Obama administration axes WOPR

By Paul Fattig

For the Tidings

The Obama administration has axed a plan by the Bush administration that would have increased logging on U.S. Bureau of Land Management forests in Western Oregon.

The Western Oregon Plan Revisions, known by its acronym WOPR was scrapped because it failed to stand up to legal challenges under the Endangered Species Act, Interior Secretary Ken Salazar said during a Thursday teleconference.

"We have carefully reviewed the lawsuits filed against the WOPR and it is clear that as a result of the previous administration's late actions, the plan cannot stand up in court and, if defended, could lead to years of fruitless litigation and inaction," Salazar said.

"Now, at a time when Western Oregon communities are already struggling, we face the fallout of the previous administration's skirting of the law and efforts to taint scientific outcomes," he added.

Salazar was referring to the plan's spotted owl protections, which the Interior Department's inspector general determined were potentially jeopardized by improper political influence exerted by Julie MacDonald when she was deputy interior secretary in the Bush administration.

Salazar said the legal problems stemmed from the Bush administration's decision not to complete consultations with federal biologists on the plan's impacts on endangered species.

"It is important that we act swiftly to restore certainty to timber harvests on BLM lands and to protect vital timber infrastructure in these tough economic times," he said.

With the withdrawal of the WOPR, BLM forests in western Oregon will again be managed under the 1994 Northwest Forest Plan, Salazar said. That plan had governed logging on BLM land in the region until the WOPR was completed in December, 2008.

An effort will be made to replace the WOPR, although there is no timetable, he said during the teleconference.

"We are going to work quickly," he promised.

The direct impact on BLM's Medford District could not be determined Thursday. Media calls to the local district office were referred to Celia Boddington, a spokeswoman for the Interior Department in Washington, D.C.

"We don't have any specific numbers," she said of the impact on individual districts. However, she noted the agencies would work quickly to identify "ecologically sound" timber sales to make wood available to the industry.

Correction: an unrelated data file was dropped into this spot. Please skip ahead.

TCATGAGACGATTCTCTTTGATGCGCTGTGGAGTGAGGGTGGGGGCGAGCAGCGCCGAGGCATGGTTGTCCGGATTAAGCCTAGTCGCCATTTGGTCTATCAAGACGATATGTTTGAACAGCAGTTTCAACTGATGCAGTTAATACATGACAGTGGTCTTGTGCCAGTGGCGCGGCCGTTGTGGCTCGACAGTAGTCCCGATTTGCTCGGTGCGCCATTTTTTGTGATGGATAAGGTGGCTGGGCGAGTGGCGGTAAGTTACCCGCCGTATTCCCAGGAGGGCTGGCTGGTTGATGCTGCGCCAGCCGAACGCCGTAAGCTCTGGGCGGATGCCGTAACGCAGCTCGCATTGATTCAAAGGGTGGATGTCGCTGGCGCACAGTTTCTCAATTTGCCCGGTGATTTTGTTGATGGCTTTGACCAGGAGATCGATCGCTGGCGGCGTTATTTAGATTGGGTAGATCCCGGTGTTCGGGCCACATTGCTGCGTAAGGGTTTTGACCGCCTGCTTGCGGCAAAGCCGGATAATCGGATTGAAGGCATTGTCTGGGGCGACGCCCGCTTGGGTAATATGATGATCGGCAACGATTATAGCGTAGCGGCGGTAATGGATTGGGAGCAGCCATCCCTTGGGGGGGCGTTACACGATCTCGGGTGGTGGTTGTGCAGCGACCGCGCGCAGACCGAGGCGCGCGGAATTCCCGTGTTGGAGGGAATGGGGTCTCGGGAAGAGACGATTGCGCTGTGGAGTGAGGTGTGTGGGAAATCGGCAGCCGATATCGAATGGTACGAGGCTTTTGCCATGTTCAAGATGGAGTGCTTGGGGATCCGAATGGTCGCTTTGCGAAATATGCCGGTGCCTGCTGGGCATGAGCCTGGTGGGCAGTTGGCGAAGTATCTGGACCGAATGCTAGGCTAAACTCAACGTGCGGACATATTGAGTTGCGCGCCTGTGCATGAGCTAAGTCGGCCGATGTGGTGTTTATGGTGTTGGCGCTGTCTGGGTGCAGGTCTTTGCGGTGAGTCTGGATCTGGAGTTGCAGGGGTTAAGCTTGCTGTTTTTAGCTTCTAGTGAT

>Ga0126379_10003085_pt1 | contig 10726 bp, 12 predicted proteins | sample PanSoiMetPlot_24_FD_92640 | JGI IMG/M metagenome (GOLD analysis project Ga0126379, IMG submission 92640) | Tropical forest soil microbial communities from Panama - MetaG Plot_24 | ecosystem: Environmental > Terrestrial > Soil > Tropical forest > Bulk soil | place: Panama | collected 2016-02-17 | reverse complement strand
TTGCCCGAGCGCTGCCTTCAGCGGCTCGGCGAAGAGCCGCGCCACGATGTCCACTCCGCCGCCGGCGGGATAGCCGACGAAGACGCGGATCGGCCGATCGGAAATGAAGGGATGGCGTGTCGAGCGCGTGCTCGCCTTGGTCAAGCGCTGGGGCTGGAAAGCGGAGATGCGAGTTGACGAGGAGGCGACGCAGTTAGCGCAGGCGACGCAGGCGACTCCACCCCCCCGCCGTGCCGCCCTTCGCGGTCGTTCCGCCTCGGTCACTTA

The annual allowable timber harvest on the BLM's Medford District is 57 million board feet. However, yearly harvest in recent years have generally been below that figure.

Tom Partin, president of American Forest Resource Council, a timber industry group, noted that the WOPR's final environmental impact statement predicted an increase of 5,000 jobs. Noting that 502 million board feet of annual timber harvest were authorized under the WOPR, he estimated it would have supported 9,036 jobs.

"We thought the WOPR was basically sound and based on good science," he said, while urging the Interior Department to move quickly, given the state's double digit unemployment rate. "Good forestry should not depend on which political party is in power. It needs to be practiced on a consistent basis. We know the BLM is up to the job."

Joseph Vaile, campaign coordinator for the Ashland-based Klamath-Siskiyou Wildlands Center, which spent two years fighting the WOPR, believes the plan's demise will have little economic affect.

"The smart timber planners at the Medford BLM saw this coming," he wrote in an e-mail. "They used the transition period under WOPR to plan sales under the Northwest Forest Plan. Thus, none of the (local) timber sales are affected as they were not planned under WOPR."

He believes small-diameter thinning sales will move forward now that the controversy over the WOPR is largely over.

"I felt all along that since the WOPR was first conceived, it was trying to take us back to a time when clearcutting old growth on federal land was routine," he said. "We need to have a forward-looking plan."

Forest ecologist Dominick DellaSala of Ashland, a member of the spotted owl recovery team appointed by the U.S. Fish and Wildlife Service in 2006 said he hopes the new plan will avoid the pitfalls of the old WOPR. DellaSala blew the whistle on MacDonald's interference in the planning process.

"This is a great day for salmon, water quality and the old growth in our region," said DellaSala, executive director of the National Center for Conservation Science & Policy in Ashland.

Reach reporter Paul Fattig at 776-4496 or e-mail him at pfattig@mailtribune.com.

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